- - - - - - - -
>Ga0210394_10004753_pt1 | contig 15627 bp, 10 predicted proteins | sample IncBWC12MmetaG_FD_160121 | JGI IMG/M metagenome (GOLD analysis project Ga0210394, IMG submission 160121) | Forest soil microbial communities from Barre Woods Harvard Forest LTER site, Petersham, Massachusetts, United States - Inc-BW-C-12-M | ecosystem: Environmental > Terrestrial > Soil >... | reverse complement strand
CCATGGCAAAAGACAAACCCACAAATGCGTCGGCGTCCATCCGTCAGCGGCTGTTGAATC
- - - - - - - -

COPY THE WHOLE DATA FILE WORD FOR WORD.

>Ga0210394_10004753_pt1 | contig 15627 bp, 10 predicted proteins | sample IncBWC12MmetaG_FD_160121 | JGI IMG/M metagenome (GOLD analysis project Ga0210394, IMG submission 160121) | Forest soil microbial communities from Barre Woods Harvard Forest LTER site, Petersham, Massachusetts, United States - Inc-BW-C-12-M | ecosystem: Environmental > Terrestrial > Soil >... | reverse complement strand
CCATGGCAAAAGACAAACCCACAAATGCGTCGGCGTCCATCCGTCAGCGGCTGTTGAATC